Software is eating the world!

You use software all the time. You’re using software to read this article online right now.

Bad software development practices impact you, whether you realise it or not. As a private individual, or a business owner, no one is immune.

With my background in software development, I often find myself frustrated by software solutions offered to different sectors which, despite their apparent success, are developed with little attention to fundamental software engineering best practices.

But, does this matter? If the software (mostly) does what it needs to, who cares if the developers write janky code and don’t have automated tests and need to take the software offline for 4 hours every month to “roll out updates”? 🤦🏻‍♂️

Let me explain why we should all care about bad software development practices, regardless of whether we have a technical background or not.

Reason 1: Reliability

Let me be completely honest, I’ve written some pretty awful code in my time, I’ve failed to test stuff, and yes I’ve even “broken prod” (broken the production or live version of a system). But I’ve learned from my mistakes (mostly) and try to avoid repeating them (mostly)!

Indeed, I think this is what some might call being “battle hardened”!

Fortunately, most of my technical failures have been fairly isolated on small projects with little at stake. But, how might this translate to software being used by 1000s of users as a critical system for their business? This changes the narrative.

Are you ok with your mission critical web-based software going offline for a day? How about losing 24-hours worth of data?

There are many techniques that software development teams can employ to help avoid releasing bad code which might “break prod” or cause other data loss or availability issues.

“But surely they’re the experts, they should know what they’re doing, they wouldn’t be in business if they messed up so often, I have to just trust them right? … right?”

You’d be surprised.

If a software provider has enough cash to throw at selling their software to executive teams and they position themselves as the dominant player in the market, technical excellence can often become an after thought. (See also: monopolies)

Reason 2: Security

You don’t want your data to be leaked or deleted accidentally, right?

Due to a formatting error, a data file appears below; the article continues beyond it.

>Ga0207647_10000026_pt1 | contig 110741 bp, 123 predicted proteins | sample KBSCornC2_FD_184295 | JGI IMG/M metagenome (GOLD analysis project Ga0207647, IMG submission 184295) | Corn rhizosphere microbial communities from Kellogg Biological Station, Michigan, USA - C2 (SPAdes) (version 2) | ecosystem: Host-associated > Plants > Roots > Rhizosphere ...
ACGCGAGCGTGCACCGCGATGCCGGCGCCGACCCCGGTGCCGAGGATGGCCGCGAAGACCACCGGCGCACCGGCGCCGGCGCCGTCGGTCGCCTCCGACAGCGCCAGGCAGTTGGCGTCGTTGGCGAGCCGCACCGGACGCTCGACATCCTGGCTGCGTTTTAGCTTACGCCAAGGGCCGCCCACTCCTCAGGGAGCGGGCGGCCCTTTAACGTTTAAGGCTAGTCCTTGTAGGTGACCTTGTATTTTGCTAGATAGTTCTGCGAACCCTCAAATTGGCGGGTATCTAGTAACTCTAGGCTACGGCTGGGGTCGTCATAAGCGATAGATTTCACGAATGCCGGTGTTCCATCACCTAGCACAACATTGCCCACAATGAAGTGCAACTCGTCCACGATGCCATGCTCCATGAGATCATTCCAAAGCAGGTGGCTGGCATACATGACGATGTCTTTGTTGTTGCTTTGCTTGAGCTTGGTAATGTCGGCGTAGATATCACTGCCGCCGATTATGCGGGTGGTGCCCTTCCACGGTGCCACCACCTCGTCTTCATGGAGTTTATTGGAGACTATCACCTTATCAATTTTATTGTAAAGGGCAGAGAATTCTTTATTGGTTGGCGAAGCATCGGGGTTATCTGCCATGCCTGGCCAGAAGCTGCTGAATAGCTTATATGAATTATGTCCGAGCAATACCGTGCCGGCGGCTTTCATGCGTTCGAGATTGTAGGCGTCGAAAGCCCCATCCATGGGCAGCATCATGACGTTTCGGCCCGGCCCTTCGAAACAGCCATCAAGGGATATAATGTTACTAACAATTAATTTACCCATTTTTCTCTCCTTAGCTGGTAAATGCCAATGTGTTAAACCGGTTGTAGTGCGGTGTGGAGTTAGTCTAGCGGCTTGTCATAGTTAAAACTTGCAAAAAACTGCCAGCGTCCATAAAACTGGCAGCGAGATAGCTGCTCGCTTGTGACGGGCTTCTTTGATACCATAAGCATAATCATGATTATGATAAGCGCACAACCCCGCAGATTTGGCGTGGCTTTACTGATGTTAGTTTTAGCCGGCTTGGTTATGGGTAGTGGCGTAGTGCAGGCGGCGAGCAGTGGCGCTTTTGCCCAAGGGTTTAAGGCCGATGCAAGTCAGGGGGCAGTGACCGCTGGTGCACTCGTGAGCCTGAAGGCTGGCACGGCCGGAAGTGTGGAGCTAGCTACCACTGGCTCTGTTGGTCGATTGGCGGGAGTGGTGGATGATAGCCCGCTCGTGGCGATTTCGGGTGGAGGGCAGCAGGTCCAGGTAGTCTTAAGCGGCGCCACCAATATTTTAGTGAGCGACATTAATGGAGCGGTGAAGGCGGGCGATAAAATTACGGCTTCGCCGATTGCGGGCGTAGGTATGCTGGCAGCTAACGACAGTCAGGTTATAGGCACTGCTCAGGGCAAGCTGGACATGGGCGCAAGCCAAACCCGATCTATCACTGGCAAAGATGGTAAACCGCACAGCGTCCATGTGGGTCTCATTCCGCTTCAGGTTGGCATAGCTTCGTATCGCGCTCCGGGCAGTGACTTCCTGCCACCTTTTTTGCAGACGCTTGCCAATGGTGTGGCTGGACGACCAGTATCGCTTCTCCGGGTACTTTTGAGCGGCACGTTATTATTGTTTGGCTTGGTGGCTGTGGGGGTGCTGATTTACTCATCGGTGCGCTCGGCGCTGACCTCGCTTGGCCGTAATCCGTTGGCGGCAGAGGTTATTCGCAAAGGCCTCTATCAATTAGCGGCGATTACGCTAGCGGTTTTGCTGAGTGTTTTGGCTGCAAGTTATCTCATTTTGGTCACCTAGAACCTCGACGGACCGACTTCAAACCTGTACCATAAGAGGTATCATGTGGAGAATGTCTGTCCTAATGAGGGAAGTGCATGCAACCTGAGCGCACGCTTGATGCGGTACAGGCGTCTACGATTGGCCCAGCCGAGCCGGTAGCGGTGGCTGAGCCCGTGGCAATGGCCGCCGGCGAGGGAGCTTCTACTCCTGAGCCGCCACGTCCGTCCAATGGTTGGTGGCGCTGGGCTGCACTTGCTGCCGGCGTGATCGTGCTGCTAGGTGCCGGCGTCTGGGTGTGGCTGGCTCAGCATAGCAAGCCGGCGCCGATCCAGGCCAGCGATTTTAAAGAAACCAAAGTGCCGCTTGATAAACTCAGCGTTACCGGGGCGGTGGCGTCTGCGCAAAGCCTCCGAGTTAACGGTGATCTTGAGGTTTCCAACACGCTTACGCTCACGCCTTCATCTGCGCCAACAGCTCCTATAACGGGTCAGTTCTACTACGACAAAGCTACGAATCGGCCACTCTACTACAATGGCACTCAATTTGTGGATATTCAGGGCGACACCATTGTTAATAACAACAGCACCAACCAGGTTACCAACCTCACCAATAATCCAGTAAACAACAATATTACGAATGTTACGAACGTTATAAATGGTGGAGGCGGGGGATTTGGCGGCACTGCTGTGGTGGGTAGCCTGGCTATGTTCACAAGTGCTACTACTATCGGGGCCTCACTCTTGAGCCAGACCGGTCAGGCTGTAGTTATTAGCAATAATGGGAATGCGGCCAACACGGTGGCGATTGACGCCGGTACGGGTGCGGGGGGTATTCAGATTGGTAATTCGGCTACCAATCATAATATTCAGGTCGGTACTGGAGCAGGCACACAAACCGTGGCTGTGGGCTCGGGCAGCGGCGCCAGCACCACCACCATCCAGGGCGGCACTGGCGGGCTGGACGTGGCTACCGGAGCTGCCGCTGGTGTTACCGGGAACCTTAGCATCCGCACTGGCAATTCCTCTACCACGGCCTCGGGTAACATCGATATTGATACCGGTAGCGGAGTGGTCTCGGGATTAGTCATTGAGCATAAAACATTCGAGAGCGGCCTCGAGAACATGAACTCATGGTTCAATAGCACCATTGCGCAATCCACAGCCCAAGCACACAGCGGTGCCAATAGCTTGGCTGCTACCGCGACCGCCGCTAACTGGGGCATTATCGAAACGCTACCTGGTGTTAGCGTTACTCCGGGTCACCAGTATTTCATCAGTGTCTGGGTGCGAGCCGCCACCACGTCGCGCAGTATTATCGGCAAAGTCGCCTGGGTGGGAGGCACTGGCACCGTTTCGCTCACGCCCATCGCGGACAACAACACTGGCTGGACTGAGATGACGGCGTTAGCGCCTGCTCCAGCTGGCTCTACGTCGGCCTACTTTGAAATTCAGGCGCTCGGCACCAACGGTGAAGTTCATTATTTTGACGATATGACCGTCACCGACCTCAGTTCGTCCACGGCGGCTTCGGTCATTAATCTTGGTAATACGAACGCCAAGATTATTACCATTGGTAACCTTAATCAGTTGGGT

Seems simple. And again, we might feel like we should just “trust the experts”.

So how do you know where your data is being stored? Who has access to it? Is it encrypted “at rest” or just “in transit”? Is your data being replicated or backed up regularly? If so, how often? What data recovery processes are in place?

Some of these questions might not even make sense to you, and that’s ok! That’s where people like me come in. We can help you ask the right questions and interpret the answers.

But if you’re looking to invest in new software for your organisation, you should be asking these questions.

One of my rules to live by: never assume anything!

Reason 3: Flexibility

You spot a bug in the software you’re using, or you notice a feature which forces you to click 4 times to complete a task when a single click would have been just as easy to implement. (Incidentally, I fondly refer to this kind of usability blindness as a business philosophy called “hating the user”.)

Now, what happens when you report that bug or the really badly designed feature that clearly demonstrates the development team are wholly disconnected from the user experience?

Do they resolve it the next day, or even the same day (yes this is possible and don’t let anyone tell you it’s not!) or does it take a couple of months? And when they report back that it is “resolved” (if they even bother to report back), is it actually resolved or have they hacked together a half-baked solution?

Depending on how it goes, you may not bother reporting any issues again because you know how painfully futile it will be to get even a small thing changed. So you stop reporting issues. And you put up with the shoddy user experience. And you employ more people to carry out the junk work that has been created by the software because it makes every task take 3 times as long as it should. And the software provider thinks their software is great because nobody is complaining anymore. 🙃

So what can we do about all this anyway?

What’s next?

In a follow up article, I provide a list of technical questions you can ask software providers when you are considering purchasing software from them.

The way they respond is just as informative as the actual answers themselves.

Remember, a lot of the above issues aren’t necessarily caused by incompetence or malice. It comes down to culture. What is the software engineering culture of the provider you’re looking to work with? Culture is everything. You can’t fake it, and you can’t change it from the outside. So make sure you get to know the culture of the provider you’re looking to partner with.

Most importantly, don’t panic!

If the thought of software procurement stresses you out, get in touch. Having an impartial technical expert on your side of the table can be invaluable when it comes to reducing stress in the short term and long term.